Digestive system 

The role of the digestive system is to break down food into simple molecules which can be used by the body. The smaller molecules can be absorbed into the bloodstream from the gut and can be transported around the body to where they are needed for metabolism. The baby’s digestive system is immature at birth and a baby will be fed on milk until its digestive system is mature enough to cope with solid foods. In some cases, the digestive tract may not be fully toned at birth which can lead to babies suffering from wind because the muscles in the bowel are not strong enough to expel wind effectively. Massage on the abdomen can be particularly useful for babies with colic. Babies can often suffer from reflux if the muscular valve at the end of their oesophagus, which acts to keep food in the stomach, hasn’t developed properly yet. Massage is effective at stimulating the colon thus aiding digestion and excretion of waste products. Peristalsis (the movement of food through the bowel) can be increased by massage over the abdomen. Massing the liver also stimulates cell activity and helps increase the baby’s metabolism and the expulsion of waste products.

Babies only have a very small stomach, around the size of their fist and therefore tend to prefer to eat little and often. 

When massaging a baby, the strokes always occur in a CLOCKWISE direction and work DOWN towards the bowel. This is because peristalsis occurs through the colon in this direction. It is also very important to massage below the lower ribs on the intestines themselves. In a baby, the liver acts as a storage site for sugar (glycogen) and iron. When the baby is born,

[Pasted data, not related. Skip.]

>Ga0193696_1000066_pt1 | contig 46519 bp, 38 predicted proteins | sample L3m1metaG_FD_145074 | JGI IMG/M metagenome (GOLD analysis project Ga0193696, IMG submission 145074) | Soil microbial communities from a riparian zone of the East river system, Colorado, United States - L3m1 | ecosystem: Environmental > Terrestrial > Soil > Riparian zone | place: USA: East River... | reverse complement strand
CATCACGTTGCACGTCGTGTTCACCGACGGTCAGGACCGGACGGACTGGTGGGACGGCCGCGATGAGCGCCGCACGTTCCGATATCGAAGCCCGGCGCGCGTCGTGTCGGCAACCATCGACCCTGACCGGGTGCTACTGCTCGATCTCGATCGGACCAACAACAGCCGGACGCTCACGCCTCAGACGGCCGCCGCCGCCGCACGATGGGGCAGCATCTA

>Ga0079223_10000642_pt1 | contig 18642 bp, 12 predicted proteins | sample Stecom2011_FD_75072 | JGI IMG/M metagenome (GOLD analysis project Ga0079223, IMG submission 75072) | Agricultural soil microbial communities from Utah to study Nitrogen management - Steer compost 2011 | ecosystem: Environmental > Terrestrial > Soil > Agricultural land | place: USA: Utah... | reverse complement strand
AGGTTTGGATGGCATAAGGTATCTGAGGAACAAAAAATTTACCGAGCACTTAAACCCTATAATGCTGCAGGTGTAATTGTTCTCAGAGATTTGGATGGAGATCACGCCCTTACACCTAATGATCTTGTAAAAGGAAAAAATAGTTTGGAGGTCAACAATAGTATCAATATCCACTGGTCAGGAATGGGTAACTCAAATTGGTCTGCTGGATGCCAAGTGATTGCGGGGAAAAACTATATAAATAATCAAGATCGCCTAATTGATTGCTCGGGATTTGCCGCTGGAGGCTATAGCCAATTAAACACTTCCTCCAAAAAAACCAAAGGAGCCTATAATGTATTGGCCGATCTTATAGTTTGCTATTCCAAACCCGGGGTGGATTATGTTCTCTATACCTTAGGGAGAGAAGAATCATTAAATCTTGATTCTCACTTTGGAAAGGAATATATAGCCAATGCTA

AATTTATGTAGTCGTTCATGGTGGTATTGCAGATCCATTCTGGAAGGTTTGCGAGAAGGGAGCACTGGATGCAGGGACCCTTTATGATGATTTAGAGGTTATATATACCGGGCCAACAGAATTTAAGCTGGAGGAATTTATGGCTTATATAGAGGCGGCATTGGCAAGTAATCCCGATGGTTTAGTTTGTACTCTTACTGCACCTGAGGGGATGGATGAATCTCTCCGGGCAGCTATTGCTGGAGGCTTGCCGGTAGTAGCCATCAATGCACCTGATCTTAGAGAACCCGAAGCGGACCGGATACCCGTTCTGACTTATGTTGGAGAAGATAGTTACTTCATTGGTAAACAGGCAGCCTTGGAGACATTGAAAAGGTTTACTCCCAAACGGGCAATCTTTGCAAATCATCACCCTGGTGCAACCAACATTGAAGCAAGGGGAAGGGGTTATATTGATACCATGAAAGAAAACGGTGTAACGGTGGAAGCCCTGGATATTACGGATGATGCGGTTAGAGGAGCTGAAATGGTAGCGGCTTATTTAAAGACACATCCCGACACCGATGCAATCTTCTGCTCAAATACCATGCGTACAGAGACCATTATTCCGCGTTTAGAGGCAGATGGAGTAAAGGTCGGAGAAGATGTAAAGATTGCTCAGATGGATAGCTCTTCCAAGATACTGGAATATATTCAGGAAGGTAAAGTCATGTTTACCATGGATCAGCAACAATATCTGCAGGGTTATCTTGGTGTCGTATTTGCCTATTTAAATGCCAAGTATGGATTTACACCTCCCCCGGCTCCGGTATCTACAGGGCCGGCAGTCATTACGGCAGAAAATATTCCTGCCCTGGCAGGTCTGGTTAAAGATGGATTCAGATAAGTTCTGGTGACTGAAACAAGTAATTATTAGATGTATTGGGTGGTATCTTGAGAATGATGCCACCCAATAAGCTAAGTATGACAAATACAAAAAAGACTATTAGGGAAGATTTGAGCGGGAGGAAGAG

The baby’s liver has various functions: 

  • It produces substances that help the blood to clot. 
  • It begins breaking down waste products such as excess red blood cells. 
  • It produces a protein that helps break down bilirubin. 

If the baby’s body does not properly break down bilirubin, it can lead to newborn jaundice. 

Nervous system 

  • The nervous system consists of the brain and the nerves of the body. The central nervous system includes the brain and spinal cord. The peripheral nervous system is concerned with all the other nerves in the body and consists of two types of nerves; motor and sensory. The voluntary nervous system controls and communicates with motor and sensory nerves and the involuntary nervous system regulates the involuntary organs, glands and muscles. The nervous system is also divided into the parasympathetic and sympathetic nervous system. The parasympathetic nervous system causes the body to relax (e.g. through the widening of blood vessels) and the sympathetic nervous system enables the body to prepare to react and respond quickly. Massage has a soothing effect on the nervous system and supports the responses of the parasympathetic nervous system. At birth a baby’s nervous system is immature. The connections between the body and the brain have not yet fully developed. The result is that newborn babies exhibit reflex reactions to stimuli. The most common reflexes are;